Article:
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Birth Defects Among Fetuses and Infants of US Women With Evidence of Possible Zika Virus Infection During Pregnancy

Honein, M.A.; Dawson, A.L.; Petersen, E.E.; Jones, A.M.; Lee, E.H.; Yazdy, M.M.; Ahmad, N.; Macdonald, J.; Evert, N.; Bingham, A.; Ellington, S.R.; Shapiro-Mendoza, C.K.; Oduyebo, T.; Fine, A.D.; Brown, C.M.; Sommer, J.N.; Gupta, J.; Cavicchia, P.; Slavinski, S.; White, J.L.; Owen, S.M.; Petersen, L.R.; Boyle, C.; Meaney-Delman, D.; Jamieson, D.J.US Zika Pregnancy Registry Collaboration

doi: 10.1097/01.aoa.0000521218.60073.5c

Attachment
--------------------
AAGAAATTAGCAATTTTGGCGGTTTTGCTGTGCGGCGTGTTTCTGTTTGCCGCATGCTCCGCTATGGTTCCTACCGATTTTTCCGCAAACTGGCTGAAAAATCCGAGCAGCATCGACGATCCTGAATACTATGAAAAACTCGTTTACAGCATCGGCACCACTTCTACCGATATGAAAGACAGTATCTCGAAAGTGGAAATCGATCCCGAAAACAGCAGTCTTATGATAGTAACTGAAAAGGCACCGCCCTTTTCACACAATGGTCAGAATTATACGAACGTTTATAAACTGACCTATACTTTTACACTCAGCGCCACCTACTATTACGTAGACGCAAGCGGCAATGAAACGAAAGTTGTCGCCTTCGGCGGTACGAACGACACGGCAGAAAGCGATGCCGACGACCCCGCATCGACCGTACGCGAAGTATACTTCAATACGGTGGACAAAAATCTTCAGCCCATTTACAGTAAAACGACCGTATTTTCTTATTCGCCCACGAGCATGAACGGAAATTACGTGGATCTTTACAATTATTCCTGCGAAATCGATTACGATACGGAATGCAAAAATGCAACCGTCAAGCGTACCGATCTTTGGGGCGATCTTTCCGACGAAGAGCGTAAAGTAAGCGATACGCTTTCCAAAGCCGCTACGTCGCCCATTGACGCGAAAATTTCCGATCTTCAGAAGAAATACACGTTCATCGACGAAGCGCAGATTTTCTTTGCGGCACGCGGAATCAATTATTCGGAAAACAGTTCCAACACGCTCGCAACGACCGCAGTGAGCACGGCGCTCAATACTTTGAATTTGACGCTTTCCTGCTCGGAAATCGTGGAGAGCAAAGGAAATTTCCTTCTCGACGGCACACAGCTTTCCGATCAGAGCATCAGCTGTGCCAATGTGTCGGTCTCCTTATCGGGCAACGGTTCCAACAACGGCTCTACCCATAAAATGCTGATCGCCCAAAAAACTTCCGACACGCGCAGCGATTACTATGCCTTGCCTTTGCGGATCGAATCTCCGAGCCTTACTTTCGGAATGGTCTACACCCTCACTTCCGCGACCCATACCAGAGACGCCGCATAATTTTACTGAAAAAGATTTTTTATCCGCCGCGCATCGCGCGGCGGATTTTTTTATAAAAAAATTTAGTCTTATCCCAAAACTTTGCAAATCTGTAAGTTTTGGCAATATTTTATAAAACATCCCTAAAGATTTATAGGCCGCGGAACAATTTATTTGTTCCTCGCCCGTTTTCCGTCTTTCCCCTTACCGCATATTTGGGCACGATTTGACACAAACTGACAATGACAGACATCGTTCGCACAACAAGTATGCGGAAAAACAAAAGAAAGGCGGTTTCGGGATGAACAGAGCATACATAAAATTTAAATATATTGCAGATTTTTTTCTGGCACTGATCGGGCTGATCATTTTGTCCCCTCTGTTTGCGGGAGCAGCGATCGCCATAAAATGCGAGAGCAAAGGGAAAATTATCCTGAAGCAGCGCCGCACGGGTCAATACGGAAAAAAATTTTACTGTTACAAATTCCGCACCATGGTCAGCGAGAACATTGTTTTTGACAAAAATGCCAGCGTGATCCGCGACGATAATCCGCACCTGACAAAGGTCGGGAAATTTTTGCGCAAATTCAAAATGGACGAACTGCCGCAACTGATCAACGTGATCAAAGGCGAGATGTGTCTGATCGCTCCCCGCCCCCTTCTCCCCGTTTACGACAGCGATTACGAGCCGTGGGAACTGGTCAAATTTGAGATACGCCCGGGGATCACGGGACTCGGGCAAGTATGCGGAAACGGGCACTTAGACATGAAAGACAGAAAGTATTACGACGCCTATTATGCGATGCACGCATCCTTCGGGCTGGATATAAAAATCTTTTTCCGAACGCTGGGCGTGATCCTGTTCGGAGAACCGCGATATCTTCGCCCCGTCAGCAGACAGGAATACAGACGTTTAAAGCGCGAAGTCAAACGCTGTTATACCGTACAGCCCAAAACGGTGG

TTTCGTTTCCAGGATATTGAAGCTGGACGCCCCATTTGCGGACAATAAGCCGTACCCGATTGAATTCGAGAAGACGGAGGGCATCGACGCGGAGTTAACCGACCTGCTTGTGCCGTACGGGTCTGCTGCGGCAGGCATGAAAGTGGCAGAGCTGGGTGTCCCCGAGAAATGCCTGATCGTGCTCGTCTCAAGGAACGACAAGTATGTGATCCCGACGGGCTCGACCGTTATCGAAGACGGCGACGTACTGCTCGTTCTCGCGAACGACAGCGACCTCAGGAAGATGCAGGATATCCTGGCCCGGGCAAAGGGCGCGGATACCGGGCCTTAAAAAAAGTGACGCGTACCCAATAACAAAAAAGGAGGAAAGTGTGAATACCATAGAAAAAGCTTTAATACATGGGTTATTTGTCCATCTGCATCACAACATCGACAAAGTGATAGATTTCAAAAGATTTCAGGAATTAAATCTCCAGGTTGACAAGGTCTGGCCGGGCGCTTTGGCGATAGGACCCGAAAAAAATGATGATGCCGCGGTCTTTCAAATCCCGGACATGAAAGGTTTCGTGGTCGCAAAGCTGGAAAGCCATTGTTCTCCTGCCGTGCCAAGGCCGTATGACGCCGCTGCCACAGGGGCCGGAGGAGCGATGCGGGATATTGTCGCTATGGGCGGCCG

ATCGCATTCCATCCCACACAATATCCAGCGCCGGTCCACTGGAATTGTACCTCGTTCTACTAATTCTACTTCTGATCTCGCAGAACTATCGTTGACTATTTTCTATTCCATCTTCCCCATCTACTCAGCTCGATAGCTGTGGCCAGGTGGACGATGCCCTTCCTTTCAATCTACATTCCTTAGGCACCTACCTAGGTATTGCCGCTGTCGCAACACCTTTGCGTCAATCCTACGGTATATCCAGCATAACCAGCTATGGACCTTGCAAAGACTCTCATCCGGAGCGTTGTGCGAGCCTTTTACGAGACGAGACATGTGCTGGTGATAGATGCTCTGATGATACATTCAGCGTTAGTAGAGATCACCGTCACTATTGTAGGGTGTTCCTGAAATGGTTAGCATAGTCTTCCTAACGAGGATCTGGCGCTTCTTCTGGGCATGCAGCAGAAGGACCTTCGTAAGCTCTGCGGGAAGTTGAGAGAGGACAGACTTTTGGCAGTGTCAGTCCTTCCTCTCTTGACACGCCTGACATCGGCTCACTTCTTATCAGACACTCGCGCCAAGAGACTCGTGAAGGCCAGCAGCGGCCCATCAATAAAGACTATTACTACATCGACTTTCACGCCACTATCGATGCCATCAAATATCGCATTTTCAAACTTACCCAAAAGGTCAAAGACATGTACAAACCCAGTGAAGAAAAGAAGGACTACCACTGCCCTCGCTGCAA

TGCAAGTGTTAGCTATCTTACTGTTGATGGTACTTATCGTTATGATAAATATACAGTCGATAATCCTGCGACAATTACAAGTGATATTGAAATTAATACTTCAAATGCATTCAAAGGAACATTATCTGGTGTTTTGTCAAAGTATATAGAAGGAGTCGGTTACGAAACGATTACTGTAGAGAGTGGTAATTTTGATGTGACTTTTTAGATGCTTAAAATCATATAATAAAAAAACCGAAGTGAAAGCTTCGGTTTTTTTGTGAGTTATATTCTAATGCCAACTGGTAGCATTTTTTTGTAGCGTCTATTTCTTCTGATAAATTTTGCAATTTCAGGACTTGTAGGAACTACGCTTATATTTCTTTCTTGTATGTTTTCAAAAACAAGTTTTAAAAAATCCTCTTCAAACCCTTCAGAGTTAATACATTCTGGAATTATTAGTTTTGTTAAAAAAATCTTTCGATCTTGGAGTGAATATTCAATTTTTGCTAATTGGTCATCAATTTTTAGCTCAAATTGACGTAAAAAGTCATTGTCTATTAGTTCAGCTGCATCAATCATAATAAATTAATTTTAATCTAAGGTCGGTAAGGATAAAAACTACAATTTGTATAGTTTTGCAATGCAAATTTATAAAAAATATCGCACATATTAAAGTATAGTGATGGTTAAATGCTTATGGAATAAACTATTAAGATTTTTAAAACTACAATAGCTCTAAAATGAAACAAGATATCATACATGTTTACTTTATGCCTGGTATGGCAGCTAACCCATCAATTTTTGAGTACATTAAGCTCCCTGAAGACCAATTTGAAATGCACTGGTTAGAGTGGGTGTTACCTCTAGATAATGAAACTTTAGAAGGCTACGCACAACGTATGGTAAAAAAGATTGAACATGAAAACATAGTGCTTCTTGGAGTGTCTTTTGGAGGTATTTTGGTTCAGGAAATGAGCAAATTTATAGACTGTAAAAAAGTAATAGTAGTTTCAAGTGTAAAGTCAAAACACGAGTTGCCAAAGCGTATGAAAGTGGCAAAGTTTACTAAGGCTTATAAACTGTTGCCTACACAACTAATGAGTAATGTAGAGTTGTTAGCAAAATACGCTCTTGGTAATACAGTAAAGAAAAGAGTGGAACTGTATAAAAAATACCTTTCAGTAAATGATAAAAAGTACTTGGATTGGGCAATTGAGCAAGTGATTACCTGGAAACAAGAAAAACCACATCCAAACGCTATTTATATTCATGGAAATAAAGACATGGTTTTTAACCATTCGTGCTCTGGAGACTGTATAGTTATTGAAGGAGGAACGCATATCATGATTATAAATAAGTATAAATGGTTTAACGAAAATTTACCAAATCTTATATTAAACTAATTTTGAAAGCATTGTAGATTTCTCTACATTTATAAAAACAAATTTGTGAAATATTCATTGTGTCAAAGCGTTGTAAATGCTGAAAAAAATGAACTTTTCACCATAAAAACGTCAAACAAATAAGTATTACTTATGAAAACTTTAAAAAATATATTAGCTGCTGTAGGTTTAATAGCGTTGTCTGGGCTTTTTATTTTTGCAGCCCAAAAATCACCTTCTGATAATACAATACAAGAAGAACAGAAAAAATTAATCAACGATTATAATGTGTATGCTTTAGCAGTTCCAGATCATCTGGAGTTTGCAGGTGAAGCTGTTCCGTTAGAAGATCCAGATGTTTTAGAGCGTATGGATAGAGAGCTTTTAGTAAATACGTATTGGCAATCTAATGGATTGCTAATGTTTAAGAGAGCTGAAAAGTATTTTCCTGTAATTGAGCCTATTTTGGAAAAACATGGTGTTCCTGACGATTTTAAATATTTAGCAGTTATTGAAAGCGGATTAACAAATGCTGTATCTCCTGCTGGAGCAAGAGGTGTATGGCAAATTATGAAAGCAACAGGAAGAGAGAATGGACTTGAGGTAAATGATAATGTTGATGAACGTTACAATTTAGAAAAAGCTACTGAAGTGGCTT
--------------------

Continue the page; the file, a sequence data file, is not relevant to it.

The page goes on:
Epidemiologic Reports Surveys

(JAMA. 2017;317(1):59–68)

Fetal microcephaly and other brain abnormalities have been associated with Zika virus infection during pregnancy. However, the magnitude of risk for fetuses of infected parturients remains unknown. It is also unclear whether women with symptomatic Zika virus disease are more likely to have adverse pregnancy outcomes than those with asymptomatic infection. This report analyzed data obtained from the US Zika Pregnancy Registry (USZPR) to determine the proportion of fetuses or infants with birth defects likely to be associated with maternal Zika virus infection among women in the United States. The investigators also evaluated whether the proportion of infants with birth defects differed based on the presence of maternal symptoms of Zika virus infection or by trimester of possible infection.

Centers for Disease Control and Prevention, Atlanta, GA

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